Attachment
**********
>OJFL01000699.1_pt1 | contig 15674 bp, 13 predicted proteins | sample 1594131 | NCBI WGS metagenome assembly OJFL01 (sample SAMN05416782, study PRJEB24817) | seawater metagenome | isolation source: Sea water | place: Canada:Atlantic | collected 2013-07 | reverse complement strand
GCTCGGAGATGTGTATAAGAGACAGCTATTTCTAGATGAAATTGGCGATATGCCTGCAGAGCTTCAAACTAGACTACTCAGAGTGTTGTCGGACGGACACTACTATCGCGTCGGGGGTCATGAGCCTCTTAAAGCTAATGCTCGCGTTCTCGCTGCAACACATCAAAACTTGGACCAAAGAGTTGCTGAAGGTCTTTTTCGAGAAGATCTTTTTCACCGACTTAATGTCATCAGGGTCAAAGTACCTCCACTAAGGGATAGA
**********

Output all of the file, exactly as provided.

>OJFL01000699.1_pt1 | contig 15674 bp, 13 predicted proteins | sample 1594131 | NCBI WGS metagenome assembly OJFL01 (sample SAMN05416782, study PRJEB24817) | seawater metagenome | isolation source: Sea water | place: Canada:Atlantic | collected 2013-07 | reverse complement strand
GCTCGGAGATGTGTATAAGAGACAGCTATTTCTAGATGAAATTGGCGATATGCCTGCAGAGCTTCAAACTAGACTACTCAGAGTGTTGTCGGACGGACACTACTATCGCGTCGGGGGTCATGAGCCTCTTAAAGCTAATGCTCGCGTTCTCGCTGCAACACATCAAAACTTGGACCAAAGAGTTGCTGAAGGTCTTTTTCGAGAAGATCTTTTTCACCGACTTAATGTCATCAGGGTCAAAGTACCTCCACTAAGGGATAGA